Get Your Post Production Skills Kicking – It is quite possible to use many different pieces of photography post-production software to straighten up your verticals. As always, it’s probably best to do as much as you can “in-camera” while you are shooting, but sometimes, if that’s just not possible, then you will need to go with the software option. There is a nice little tutorial on straightening verticals in Photoshop that you can read here and one for GIMP users here.

This is basically a process of elimination. If one strategy doesn’t work, then move onto the next (or combine them) and you will start to see that the vertical lines get closer to straight. As we mentioned at the beginning, if you’re looking for dramatic converging verticals to add impact to your architectural photography then you may not even use these techniques, but it’s nice to have the skills to shoot straight verticals if you ever change your mind.

13 thoughts on “The Truth About Converging Verticals in Architectural Photography

  1. Hamish Niven

    Great advice to photographers and lovely examples.
    What you did not mention is that when converging verticals as in the examples above, the convergence should be exaggerated, not very slightly out, ie obvious it was deliberate.
    And, as with your examples, that placing the building / converged subject matter in the centre of the frame makes for the strongest composition.

  2. Avatar of catzcatz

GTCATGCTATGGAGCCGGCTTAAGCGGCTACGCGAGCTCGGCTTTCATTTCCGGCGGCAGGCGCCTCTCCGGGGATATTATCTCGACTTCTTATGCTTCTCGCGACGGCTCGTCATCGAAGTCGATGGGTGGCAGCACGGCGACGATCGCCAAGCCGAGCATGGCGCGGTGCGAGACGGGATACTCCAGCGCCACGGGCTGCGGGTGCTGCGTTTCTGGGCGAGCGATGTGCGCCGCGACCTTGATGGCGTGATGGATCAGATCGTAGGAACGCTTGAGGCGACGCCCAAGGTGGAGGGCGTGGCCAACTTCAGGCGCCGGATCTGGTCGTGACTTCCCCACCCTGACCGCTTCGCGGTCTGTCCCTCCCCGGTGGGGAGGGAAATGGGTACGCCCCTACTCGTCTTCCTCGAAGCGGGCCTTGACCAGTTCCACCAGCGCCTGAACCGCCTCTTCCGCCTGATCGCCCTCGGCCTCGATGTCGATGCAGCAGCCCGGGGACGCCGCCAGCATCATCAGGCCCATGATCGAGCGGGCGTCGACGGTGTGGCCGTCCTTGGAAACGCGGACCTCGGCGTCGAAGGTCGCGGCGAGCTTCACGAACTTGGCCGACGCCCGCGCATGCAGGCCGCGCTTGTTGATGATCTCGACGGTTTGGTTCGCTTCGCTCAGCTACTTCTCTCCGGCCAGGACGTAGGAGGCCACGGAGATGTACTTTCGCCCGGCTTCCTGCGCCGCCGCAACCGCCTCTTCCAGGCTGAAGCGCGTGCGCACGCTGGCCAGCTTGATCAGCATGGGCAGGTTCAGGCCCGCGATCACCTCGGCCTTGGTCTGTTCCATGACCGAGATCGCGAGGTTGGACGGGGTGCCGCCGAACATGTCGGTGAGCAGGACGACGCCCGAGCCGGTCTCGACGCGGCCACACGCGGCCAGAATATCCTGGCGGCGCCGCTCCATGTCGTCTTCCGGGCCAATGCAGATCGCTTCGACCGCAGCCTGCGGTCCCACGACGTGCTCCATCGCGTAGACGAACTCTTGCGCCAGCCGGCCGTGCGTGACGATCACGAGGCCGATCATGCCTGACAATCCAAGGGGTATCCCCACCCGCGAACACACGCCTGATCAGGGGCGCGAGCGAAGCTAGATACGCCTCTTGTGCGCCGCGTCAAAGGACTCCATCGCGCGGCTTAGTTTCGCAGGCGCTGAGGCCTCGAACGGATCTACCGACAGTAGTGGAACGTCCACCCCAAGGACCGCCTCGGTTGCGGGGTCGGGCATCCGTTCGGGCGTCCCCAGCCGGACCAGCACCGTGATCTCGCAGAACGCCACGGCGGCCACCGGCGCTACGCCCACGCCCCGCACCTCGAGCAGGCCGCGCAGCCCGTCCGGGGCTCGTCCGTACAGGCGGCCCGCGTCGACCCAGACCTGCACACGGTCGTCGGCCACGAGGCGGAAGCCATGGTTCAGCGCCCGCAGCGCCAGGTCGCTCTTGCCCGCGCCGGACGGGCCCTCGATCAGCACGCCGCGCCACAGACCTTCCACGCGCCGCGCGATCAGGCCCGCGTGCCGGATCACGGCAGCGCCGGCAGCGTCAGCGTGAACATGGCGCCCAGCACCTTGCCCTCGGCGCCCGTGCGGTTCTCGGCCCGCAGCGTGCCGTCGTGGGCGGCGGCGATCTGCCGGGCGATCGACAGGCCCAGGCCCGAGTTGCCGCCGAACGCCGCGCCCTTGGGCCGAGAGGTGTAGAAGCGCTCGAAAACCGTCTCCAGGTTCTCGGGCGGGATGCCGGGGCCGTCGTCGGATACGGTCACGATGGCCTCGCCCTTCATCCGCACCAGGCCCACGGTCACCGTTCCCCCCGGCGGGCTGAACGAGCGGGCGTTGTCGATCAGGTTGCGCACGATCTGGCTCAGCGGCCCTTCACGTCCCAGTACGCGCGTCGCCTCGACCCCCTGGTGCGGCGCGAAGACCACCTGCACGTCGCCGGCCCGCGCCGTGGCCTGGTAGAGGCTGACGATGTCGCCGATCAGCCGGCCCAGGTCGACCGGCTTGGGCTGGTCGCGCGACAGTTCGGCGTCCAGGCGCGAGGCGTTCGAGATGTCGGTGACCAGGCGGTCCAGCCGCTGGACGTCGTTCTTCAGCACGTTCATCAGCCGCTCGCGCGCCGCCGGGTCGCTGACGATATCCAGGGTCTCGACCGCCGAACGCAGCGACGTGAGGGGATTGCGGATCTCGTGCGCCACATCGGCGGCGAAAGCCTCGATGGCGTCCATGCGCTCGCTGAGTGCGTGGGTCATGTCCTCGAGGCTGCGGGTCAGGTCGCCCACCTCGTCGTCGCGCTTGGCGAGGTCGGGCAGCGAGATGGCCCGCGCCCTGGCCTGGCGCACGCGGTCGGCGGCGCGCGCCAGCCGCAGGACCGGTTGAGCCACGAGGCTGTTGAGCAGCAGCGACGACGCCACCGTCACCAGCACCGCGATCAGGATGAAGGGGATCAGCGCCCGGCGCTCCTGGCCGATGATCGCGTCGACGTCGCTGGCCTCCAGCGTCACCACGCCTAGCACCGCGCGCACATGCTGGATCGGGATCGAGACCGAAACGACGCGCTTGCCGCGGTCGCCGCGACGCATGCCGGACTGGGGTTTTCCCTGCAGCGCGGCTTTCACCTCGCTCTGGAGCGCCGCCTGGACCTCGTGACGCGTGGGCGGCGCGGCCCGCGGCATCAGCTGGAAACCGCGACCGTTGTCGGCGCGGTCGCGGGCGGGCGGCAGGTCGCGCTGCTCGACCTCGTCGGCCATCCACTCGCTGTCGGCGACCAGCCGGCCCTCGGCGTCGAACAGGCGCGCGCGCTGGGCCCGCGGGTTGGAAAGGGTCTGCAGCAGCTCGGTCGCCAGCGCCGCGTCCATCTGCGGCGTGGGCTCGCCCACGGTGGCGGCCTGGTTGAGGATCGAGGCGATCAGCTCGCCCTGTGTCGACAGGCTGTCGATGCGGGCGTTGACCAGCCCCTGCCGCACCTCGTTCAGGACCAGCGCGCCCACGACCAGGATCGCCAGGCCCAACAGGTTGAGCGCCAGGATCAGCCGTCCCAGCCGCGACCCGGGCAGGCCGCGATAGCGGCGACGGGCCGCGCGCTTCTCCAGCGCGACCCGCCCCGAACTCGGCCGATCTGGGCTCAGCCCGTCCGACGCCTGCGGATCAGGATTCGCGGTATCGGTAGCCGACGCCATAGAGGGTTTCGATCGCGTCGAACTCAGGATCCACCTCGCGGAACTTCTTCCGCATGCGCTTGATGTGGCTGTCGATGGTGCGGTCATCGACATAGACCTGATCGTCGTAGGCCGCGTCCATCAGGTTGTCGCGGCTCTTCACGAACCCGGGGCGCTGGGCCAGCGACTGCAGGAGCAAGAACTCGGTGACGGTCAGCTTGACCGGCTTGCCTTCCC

Hey guys…i just saw a tweet from Scott Kelby…

    “@ScottKelby: Best article on photographing buildings I’ve read in a while. It will make some people mad, but it made me very happy!”

    For those of you that don’t know who he is (and I’m sure that’s not many of you), here’s a link to his wiki page: http://en.wikipedia.org/wiki/Scott_Kelby

    Cheers to you Lightstalking!

  3. MFFotos

    Done well, converging verticals can make a high-impact image. I agree with Hamish; it has to look intentional.
    You can also make corrections in Adobe Lightroom 3. In the Develop module go to Lens Corrections, Manual and use the Vertical slider.
    Another fun technique for high-impact is to intentionally tilt the horizon. One of the worst mistakes by snap shooters is not correcting that slight tilt. Maybe a topic for LightStalking to address in the future.

  4. Chris

    It’s a good article and I have to say that I agree, converging verticals can add some mood and drama to a shot. I also agree with the comments saying it should look intentional.
    All my correction is done in PS, but I would LOVE a shift lens for one reason. Composition. I can correct in PS no problem, but what can be fairly hard, is managing to visualise what the shot will look like once it’s done. Often ending up with excessively wide shots to account for the edit, or not leaving quite enough room for it. Being able to see the image through the viewfinder and compose around it would be amazing.

  5. John

    What I see too frequently, esp. with shift lenses, is a tendency to overcook the verticals where they almost look wider the higher up the buildings go.

  6. Mike Stoba

    Thankyou, for reminding Rules are allowed to be broken, or bent, just don’t allow the Wide angle to bend the Verticals, then it can be uncomfortable to look at.
    Also thankyou for being about the only teaching site to link to GIMP tutorials, the others assume one can afford PS, yet GIMP is part of my learning process.

  7. Avatar of jeffwickliffejeffwickliffe

    Good article, though I break the rule as often as possible.
    It adds so much more drama to do an extreme angle.
    [img]http://farm9.staticflickr.com/8265/8683892763_018c80bbce_b.jpg[/img]